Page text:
Trying to find traction

 thehindu.com  08/02/2020 17:56:43 

Five months after it was nearly razed to the ground by rioters, the renovated Gokulpuri Tyre Market is struggling to get back on its feet. Small, mostly Muslim-owned shops at the market were vandalised, looted and set ablaze episodically for three consecutive days during the riots in February.

The owners said they were struggling to ensure that shops, which once boasted daily turnover of lakhs of rupees, could just open from one day to the next. Some shopkeepers had to sell jewellery set aside for their childrens marriage to afford renovations. Others had to sell their destroyed stock as scrap.

Compensation claims

Most of the compensation claims filed with the government are yet to be honoured.

Huddled around a team of representatives from the district administration to find out the status of their compensation claim, shopkeepers alleged that only five individuals had been disbursed money in as many months.

District Magistrate (North East) Shashi Kaushal remained unavailable for comment on alleged delays in the disbursement of compensation and assessment of damage alleged by shopkeepers, despite repeated attempts by The Hindu.

Of the total 224 shops in the market, an estimated 97 were either reduced to ashes or partially burnt. The other workshops were vandalised and looted. What the fire could not consume, the looters did, said the shopkeepers.

I am on the street now after losing stock worth 30 lakh-35 lakh, said Mehmood Khan, affectionately called Kallu Kabari by the locals. All I have now is stock worth 5 lakh, purchased after selling family jewellery meant for my children, he said, adding that he barely escaped being lynched during the riots.

The market was relocated from Meena Bazar in Old Delhi in 2001. It deals in everything from tyres for vehicles of all makes and sizes, to accessories, tools, CNG kits and even merchandise for bikers. Most of the shops have a vehicle-repair corner as well.

A stones throw from the Gokulpuri metro station, the market was among the first locations targeted by mobs when communal violence broke out on the evening of February 23. The market was repeatedly attacked till tensions simmered on February 25 midnight.

Mr. Khan said rioters started vandalising and setting shops on fire around 7 p.m. on February 23. Fearing imminent attack, the shopkeepers had fled to safety around 5.30 p.m. He added that his shop was still standing when he came back to check on it around 10 a.m. the next day. But the good fortune was not to last.

Someone called and told me to get out quickly as the rioters were coming back. I saw 20-25 people with swords and bombs on two-wheelers shouting slogans. My shop was the first to be targeted that day. It was a heap of rubble the next time I visited, he said, as he displayed a set of pictures to prove his claim.

The lockdown to contain COVID-19 has also affected business as supply of fresh stock is hard to come by and customers are afraid to visit the market, despite renovation and change in name.

Renovation efforts

The market has been renamed Jamiat Tyre Market to acknowledge the efforts of humanitarian organisation Jamiat Ulma-i-Hind in rebuilding.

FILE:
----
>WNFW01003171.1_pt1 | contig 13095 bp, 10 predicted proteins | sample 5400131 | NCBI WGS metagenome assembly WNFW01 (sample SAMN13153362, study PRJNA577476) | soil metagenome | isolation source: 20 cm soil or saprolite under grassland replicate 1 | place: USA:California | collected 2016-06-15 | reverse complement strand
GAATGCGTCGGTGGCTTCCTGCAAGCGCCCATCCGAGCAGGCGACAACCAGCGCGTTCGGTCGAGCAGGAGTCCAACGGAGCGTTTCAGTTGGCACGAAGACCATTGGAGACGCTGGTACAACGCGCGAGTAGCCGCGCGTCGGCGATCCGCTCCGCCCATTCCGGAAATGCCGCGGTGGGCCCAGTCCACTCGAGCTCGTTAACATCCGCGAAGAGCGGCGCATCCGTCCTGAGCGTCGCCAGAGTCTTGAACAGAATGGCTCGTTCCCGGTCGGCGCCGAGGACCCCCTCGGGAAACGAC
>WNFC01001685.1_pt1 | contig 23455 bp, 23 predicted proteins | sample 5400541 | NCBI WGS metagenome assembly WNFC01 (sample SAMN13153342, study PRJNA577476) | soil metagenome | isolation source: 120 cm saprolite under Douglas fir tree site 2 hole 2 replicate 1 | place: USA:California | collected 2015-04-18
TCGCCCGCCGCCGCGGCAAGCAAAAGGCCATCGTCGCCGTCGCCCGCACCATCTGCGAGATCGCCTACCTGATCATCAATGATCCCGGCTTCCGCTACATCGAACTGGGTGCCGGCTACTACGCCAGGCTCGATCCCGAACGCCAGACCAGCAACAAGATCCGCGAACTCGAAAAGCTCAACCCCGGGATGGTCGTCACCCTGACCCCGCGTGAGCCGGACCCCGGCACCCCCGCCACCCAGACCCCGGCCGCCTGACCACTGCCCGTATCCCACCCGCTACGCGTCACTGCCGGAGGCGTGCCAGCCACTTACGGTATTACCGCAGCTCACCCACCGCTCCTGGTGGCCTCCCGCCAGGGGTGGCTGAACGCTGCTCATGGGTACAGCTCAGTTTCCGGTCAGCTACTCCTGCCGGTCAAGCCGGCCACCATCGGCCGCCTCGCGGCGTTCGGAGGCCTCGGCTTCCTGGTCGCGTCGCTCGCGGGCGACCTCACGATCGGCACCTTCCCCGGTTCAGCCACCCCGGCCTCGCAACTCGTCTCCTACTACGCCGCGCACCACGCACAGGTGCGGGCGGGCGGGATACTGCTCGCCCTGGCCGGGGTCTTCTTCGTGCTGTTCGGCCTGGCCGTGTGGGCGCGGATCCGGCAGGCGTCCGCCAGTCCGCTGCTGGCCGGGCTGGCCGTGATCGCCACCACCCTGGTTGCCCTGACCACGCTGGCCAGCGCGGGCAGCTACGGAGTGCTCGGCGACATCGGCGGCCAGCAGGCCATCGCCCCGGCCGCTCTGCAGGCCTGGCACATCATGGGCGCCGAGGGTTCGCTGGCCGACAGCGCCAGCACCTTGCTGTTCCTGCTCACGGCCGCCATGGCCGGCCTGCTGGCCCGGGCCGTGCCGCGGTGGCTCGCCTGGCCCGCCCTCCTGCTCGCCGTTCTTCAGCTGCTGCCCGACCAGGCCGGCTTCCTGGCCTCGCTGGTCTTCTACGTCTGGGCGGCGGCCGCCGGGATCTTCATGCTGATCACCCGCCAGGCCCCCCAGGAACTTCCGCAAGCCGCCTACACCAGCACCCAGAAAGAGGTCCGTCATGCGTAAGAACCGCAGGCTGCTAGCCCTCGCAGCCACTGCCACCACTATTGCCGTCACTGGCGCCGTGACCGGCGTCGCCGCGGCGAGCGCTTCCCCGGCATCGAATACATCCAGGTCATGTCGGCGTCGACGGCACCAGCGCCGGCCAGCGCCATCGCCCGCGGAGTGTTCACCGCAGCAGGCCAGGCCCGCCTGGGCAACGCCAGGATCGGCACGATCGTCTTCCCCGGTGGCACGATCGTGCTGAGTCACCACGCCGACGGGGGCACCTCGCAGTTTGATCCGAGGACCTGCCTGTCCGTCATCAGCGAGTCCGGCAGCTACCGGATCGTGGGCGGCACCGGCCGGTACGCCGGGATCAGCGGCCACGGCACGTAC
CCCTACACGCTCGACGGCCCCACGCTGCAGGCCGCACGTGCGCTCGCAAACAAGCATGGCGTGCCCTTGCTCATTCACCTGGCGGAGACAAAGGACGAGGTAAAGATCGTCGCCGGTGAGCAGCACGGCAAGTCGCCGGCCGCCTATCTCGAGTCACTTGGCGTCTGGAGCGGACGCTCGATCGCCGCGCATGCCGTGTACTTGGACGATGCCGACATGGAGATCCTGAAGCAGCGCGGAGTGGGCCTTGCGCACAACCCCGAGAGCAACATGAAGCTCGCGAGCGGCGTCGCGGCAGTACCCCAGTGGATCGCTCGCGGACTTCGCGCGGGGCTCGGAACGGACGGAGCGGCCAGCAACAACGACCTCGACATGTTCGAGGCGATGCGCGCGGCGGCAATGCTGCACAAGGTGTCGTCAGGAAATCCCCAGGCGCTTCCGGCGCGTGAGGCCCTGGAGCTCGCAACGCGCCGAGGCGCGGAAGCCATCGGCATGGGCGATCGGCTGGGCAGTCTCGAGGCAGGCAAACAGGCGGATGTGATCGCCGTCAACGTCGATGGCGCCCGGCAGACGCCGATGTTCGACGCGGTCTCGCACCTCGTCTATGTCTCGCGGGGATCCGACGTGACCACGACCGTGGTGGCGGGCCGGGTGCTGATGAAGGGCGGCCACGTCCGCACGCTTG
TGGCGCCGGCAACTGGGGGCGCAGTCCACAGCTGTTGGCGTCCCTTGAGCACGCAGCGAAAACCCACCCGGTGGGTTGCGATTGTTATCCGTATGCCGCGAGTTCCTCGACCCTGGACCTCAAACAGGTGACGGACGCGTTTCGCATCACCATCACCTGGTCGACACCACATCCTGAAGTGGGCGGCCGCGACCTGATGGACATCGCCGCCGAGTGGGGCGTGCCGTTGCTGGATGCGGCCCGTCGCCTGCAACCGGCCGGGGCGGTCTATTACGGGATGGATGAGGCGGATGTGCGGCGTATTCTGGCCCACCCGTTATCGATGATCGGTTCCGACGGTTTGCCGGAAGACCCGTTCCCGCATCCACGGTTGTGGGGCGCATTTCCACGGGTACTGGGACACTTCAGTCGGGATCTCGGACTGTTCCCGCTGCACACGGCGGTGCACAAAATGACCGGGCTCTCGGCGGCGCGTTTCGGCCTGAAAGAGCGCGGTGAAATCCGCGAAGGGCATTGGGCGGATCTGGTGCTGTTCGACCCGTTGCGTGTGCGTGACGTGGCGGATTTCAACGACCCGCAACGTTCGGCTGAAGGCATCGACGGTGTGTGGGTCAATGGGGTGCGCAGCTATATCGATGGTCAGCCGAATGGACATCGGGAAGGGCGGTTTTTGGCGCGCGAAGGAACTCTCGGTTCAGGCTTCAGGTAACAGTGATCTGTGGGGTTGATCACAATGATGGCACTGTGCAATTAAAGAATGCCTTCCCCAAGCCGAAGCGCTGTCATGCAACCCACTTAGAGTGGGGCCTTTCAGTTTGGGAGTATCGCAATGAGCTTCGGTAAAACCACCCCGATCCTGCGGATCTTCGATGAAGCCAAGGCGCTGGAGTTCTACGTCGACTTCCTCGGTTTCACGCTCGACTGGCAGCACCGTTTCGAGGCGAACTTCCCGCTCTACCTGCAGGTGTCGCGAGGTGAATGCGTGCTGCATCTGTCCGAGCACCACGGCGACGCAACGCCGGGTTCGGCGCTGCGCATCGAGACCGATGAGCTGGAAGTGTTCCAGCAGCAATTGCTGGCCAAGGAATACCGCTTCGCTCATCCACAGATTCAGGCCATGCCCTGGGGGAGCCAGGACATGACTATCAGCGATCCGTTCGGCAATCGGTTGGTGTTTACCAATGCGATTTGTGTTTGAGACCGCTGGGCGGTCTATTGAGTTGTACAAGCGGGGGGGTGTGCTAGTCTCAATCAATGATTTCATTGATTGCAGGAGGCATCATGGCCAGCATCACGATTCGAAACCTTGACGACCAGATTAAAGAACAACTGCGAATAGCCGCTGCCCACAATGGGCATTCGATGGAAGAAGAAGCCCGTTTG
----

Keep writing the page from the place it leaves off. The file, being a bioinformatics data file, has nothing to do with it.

Maulana Hakimuddin Qasmi, secretary of Jamiat Ulma-i-Hind, said the organisation took over renovation efforts with the support of shopkeepers who decided to take matters into their own hands. Work started on February 26 and the market was reopened on July 24. What happened here was not the destruction of property of individuals but of the nations property. It is very important to rebuild homes, but if someone is left without employment such a home cannot survive, he said.

One of the affected shopkeepers was Naim Ahmed Khan, who over the past 18 years had built up his establishment into one of the most lucrative and fanciest shops in the market, dealing in everything from accessories for superbikes to CNG components.

The rioters looted my shop and then set it on fire on February 24. I had to sell two truckloads of scrap  rummaged from ransacked remains  in order to renovate and open the shop again. My sons are sitting idle as there are no customers. I never thought I would see a time in my life when even arranging daily bread would be a struggle. I filed for compensation with the Delhi government on March 3 but nothing has happened so far. The only addition to my life has been piles of paper work, he said.

I had built the shop through sheer hard work... Life as I knew it has gone down the drain along with the ashes of my stock, he rued, adding: Stock worth 40 lakh was either looted or destroyed. There has been no business since the market reopened. I used to sell parts valued between 20,000 and 25,000 all over north India. These days I sell accessories, some of which I rent for display, for as little as 150 to survive. Five months ago, I used to sell biker jackets that cost between 7,000 and 20,000.

Dull business

Sameer Khan, another shopkeeper, said business was almost non-existent and customers were avoiding visits to the market. Even if customers come, there is lack of fresh stock since supply has been affected due to the lockdown. Whatever the shops had got destroyed. Innumerable families survive on business from this market. There are 5-6 people employed at each shop. Where will they go if things continue like this? he asked.

Markets president Mohammad Rashid, however, expressed hope. Not too long ago, we could not bring ourselves to even entertain the thought of our businesses becoming operational again; but it gradually happened. Slowly, but steadily, business is improving. Hopefully, customers too will return to the market in large numbers like before, he said.

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